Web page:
Monthly Archives: January 2014

“something longed for, but never fully realised”

A Night in Brooklyn, D. Nurkse, CB Editions, £8.99
reviewed by Stephen Nelson

Nurkse2The gentle, wistful, reflective poems in Dennis Nurkse’s A Night in Brooklyn have an almost narcotic effect on the reader. One finds oneself caught up in the reverie of someone else’s life. You might say nostalgia has the same effect:

We shared happiness like a piece of Scotch tape
first on my thumb, then yours,

[‘Furnished Room on Pearl Street’]

but there is too much knowing here, too much reflection on “being and becoming”[‘Red Antares in a Blue Mirror’], on the self as “both cause and consequence”[‘The Bars’], for these poems to be merely nostalgic.

The past is full of love, work, and working for love:

I never saw the final product…
                                                – but once
long after midnight in our stifling room
I touched her wrist and described
a rosewood-canvas tote from Macy’s
and she whispered, Yes love.

[‘Fourteen Months in the Handbag Handle Factory’]

The present is something longed for, but never fully realised, because, it seems, the journey towards it is so involved, so intricate, and “all our actions last forever.”[‘Flatlands’]

                …someday we might know such things
in our lives, not just in desire.

[‘The Present’]


We are told, only the moment is real,
all that exists exists in the moment,
but who knew how to get there?


What makes us, destroys us, knits us back together, is unknown, “it happens in secret.”[‘The Present’] Yet we can understand “how the universe/ was created”, while a cricket sings “I, I, not furiously,/but with a cool insistence”[Red Antares in a Blue Mirror’].

The poems are a way of remembering, but the truth of who we are in every action, every memory, is “in the night sky hidden/at the center of the last period.”[‘Flatlands’] This suggests that who we are is a mystery, hidden in the making of a life, and that what we become in the world slips away, “beyond our outstretched hands”[‘Damariscotta’].

A little over halfway through, the book changes geographical location, moving from the city to idyllic settings in Europe, including The Dolomites, but the tone remains forever the same, hinting that nothing really changes elsewhere. Even the versions of Andalusian song fragments and the French and Spanish riddles maintain an air of wistful regret, a sense of time passing, love fading, although they have the rejuvenating effect of a cool summer breeze.

The gentle insistence of the collection made me a little weary at times – there are no surprises, no epiphanies, just a constant flow of melancholy lyricism, highlighted at one stage by a list of locales visited by night-time lovers. If anything, the tone becomes a little heavier in the final section, the night sky just a little bit more oppressive, the writing somewhat burdensome. Here, it seems, there is just “no way to face ourselves.”[‘There is no Time, She Writes’]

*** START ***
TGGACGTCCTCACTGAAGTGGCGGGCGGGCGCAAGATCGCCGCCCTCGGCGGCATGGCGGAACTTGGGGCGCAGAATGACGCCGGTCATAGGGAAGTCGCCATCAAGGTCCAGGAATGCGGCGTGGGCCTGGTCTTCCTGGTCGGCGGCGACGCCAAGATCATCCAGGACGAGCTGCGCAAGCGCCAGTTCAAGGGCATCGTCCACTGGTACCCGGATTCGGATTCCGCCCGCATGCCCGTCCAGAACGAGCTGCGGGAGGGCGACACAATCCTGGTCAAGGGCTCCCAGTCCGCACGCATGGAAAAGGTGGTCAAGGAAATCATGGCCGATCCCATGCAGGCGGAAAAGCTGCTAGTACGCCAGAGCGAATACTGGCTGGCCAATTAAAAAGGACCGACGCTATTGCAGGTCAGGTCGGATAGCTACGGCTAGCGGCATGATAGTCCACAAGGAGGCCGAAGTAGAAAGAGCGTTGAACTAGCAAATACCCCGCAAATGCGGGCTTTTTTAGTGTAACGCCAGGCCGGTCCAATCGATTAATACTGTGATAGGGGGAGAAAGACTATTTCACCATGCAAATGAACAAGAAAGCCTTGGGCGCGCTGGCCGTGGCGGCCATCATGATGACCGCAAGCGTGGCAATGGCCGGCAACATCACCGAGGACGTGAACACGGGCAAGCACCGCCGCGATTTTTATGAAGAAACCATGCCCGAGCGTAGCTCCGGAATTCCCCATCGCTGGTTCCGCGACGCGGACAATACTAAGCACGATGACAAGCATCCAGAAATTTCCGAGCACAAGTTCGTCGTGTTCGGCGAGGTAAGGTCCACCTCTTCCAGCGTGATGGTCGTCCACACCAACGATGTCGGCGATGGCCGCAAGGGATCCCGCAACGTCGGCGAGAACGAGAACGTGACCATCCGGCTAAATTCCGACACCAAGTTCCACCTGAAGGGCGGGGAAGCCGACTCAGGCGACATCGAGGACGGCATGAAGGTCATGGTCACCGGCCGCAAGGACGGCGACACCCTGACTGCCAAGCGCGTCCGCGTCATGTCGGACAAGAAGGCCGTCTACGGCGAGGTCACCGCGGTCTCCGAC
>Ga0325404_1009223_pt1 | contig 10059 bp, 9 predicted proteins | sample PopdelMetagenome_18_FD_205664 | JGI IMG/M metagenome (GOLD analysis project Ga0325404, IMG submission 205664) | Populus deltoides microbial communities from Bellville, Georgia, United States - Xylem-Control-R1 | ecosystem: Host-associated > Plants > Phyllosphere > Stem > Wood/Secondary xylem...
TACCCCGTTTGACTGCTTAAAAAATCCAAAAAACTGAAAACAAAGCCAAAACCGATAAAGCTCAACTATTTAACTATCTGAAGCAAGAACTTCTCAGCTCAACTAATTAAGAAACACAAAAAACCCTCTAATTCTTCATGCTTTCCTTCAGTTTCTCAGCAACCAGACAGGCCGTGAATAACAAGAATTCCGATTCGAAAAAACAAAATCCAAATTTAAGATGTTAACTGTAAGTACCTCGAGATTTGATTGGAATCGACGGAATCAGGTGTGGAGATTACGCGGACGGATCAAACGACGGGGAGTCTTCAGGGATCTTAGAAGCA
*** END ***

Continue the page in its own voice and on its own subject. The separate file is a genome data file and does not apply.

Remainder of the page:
Perhaps, then, these are poems that can only be written from a certain vantage point – it is, after all, “Night in Brooklyn” – but they can be enjoyed by anybody willing to give themselves to the slow drift of the poet’s meditation.

Stephen Nelson

“a dark world, alive with sound and glitter”

She Inserts the Key, Marianne Burton, Seren 2013, £8-99
reviewed by Judith Taylor

she_inserts_the_keyAlthough billed as “a collection of voices”, She Inserts the Key leaves a powerfully unified impression, largely thanks to the care with which it is structured. A (mainly) secular litany of sonnets, ‘Meditations on the Hours’, runs through it, and the poems between often relate, directly or obliquely, to them. But the pattern isn’t obtrusive and there is a plenty of variety in form and content, coupled with an unshowy command of language and a clear-eyed, sometimes bracingly disillusioned, sensibility.

‘Owls at Midnight’, for instance, begins in low key, as the speaker wakes her daughter to watch “two owls talking to one another”. It intensifies, describing them:

Each time the far one calls, the near one
elongates and whistles like a steam train ;
then, in the answering silence, he trembles
his whole body, waiting…

then returns us to earth, as the child (and her father: “‘I told you she wouldn’t care’, he says”) fail to be delighted. In the following sonnet, ‘Midnight: Hallaton: Before the Storm’, the “owl-stirred blackness” is more threatening and unstable. And later comes a lighter counterpoint, ‘5pm: Stoneleigh: The Lie of the Pool’, whose teenage speaker declines to humour her artist mother:

It was the school pool, mother, I would say,
Ugly, noisy, with heel plasters in the water.

But she, rinsing out my costume
saw the barnacled undersides of whales…